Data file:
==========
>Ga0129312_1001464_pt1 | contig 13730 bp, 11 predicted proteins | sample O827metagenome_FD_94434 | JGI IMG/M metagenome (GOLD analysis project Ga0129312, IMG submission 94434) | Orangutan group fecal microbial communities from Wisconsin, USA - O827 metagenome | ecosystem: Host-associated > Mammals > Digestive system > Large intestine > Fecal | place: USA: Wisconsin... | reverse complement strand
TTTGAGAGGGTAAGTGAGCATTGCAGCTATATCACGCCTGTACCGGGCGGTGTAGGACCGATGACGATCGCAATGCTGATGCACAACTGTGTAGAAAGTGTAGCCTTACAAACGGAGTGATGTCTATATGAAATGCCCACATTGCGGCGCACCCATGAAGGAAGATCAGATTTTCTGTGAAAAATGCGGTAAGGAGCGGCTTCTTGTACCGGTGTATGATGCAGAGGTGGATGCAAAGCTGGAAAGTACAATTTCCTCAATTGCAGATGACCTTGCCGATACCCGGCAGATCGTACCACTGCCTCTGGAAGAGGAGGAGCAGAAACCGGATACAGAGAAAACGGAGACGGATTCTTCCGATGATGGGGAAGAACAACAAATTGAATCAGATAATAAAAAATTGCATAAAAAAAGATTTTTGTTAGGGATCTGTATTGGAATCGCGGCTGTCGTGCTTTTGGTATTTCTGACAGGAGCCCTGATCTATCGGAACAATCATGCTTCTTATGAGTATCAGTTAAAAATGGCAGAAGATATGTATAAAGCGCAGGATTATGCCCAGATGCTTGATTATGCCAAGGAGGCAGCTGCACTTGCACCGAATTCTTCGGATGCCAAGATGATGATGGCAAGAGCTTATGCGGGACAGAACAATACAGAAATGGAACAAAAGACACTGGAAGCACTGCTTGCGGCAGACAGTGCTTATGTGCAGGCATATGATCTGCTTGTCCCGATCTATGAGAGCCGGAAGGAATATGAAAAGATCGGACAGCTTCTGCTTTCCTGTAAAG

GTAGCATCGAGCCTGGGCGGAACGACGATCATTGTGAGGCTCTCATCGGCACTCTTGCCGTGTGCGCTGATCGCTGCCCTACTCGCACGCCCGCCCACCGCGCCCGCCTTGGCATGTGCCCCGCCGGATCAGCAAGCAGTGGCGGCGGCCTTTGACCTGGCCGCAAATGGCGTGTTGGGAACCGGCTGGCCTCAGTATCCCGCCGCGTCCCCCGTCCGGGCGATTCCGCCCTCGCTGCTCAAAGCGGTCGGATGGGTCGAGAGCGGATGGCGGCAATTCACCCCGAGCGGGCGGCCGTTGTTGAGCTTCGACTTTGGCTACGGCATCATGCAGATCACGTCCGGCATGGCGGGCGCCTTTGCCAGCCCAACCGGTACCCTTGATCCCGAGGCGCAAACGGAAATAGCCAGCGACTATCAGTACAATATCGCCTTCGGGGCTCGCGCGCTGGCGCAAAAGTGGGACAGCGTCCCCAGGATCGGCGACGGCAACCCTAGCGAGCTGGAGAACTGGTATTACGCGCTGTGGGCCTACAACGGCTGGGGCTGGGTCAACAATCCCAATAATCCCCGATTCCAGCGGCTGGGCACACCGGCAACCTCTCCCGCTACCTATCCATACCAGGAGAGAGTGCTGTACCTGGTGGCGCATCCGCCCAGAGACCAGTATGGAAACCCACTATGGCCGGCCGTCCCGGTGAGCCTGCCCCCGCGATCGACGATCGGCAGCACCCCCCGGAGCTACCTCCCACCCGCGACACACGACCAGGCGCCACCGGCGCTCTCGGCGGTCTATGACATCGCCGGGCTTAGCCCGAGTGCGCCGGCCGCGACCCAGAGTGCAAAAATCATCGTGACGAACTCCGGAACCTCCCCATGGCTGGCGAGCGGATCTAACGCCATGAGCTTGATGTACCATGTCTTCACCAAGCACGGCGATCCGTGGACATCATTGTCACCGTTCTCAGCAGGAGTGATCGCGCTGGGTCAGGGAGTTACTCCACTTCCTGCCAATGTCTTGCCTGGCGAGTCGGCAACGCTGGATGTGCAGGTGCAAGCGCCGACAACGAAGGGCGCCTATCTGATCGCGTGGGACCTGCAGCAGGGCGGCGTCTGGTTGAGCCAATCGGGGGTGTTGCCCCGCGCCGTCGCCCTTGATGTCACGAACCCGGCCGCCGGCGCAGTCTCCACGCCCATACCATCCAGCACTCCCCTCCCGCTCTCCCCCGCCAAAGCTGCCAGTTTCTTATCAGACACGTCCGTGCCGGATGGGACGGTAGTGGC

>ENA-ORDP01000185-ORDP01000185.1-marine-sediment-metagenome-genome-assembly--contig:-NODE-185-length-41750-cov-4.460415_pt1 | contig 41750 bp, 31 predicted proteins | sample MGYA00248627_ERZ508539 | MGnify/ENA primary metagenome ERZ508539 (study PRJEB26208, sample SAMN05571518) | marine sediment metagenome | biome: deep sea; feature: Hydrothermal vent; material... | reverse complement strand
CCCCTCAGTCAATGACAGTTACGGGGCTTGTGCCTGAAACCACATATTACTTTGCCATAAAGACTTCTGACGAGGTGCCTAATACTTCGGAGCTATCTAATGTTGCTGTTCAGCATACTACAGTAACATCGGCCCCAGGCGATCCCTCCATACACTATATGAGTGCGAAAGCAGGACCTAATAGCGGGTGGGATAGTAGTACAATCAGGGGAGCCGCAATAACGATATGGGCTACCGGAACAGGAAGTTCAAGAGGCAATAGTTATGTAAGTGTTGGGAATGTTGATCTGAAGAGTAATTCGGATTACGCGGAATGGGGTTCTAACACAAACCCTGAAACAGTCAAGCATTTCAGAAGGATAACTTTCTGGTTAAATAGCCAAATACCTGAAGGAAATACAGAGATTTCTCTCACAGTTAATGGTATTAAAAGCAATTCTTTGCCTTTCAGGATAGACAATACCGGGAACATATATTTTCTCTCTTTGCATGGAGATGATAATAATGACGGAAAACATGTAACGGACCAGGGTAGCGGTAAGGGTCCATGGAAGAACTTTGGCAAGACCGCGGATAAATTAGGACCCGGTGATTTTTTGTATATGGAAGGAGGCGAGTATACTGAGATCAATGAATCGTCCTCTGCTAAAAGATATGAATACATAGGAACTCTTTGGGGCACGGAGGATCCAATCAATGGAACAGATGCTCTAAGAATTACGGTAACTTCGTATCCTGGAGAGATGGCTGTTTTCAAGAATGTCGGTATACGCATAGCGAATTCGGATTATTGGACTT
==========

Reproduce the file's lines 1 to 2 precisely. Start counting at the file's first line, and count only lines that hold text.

>Ga0129312_1001464_pt1 | contig 13730 bp, 11 predicted proteins | sample O827metagenome_FD_94434 | JGI IMG/M metagenome (GOLD analysis project Ga0129312, IMG submission 94434) | Orangutan group fecal microbial communities from Wisconsin, USA - O827 metagenome | ecosystem: Host-associated > Mammals > Digestive system > Large intestine > Fecal | place: USA: Wisconsin... | reverse complement strand
TTTGAGAGGGTAAGTGAGCATTGCAGCTATATCACGCCTGTACCGGGCGGTGTAGGACCGATGACGATCGCAATGCTGATGCACAACTGTGTAGAAAGTGTAGCCTTACAAACGGAGTGATGTCTATATGAAATGCCCACATTGCGGCGCACCCATGAAGGAAGATCAGATTTTCTGTGAAAAATGCGGTAAGGAGCGGCTTCTTGTACCGGTGTATGATGCAGAGGTGGATGCAAAGCTGGAAAGTACAATTTCCTCAATTGCAGATGACCTTGCCGATACCCGGCAGATCGTACCACTGCCTCTGGAAGAGGAGGAGCAGAAACCGGATACAGAGAAAACGGAGACGGATTCTTCCGATGATGGGGAAGAACAACAAATTGAATCAGATAATAAAAAATTGCATAAAAAAAGATTTTTGTTAGGGATCTGTATTGGAATCGCGGCTGTCGTGCTTTTGGTATTTCTGACAGGAGCCCTGATCTATCGGAACAATCATGCTTCTTATGAGTATCAGTTAAAAATGGCAGAAGATATGTATAAAGCGCAGGATTATGCCCAGATGCTTGATTATGCCAAGGAGGCAGCTGCACTTGCACCGAATTCTTCGGATGCCAAGATGATGATGGCAAGAGCTTATGCGGGACAGAACAATACAGAAATGGAACAAAAGACACTGGAAGCACTGCTTGCGGCAGACAGTGCTTATGTGCAGGCATATGATCTGCTTGTCCCGATCTATGAGAGCCGGAAGGAATATGAAAAGATCGGACAGCTTCTGCTTTCCTGTAAAG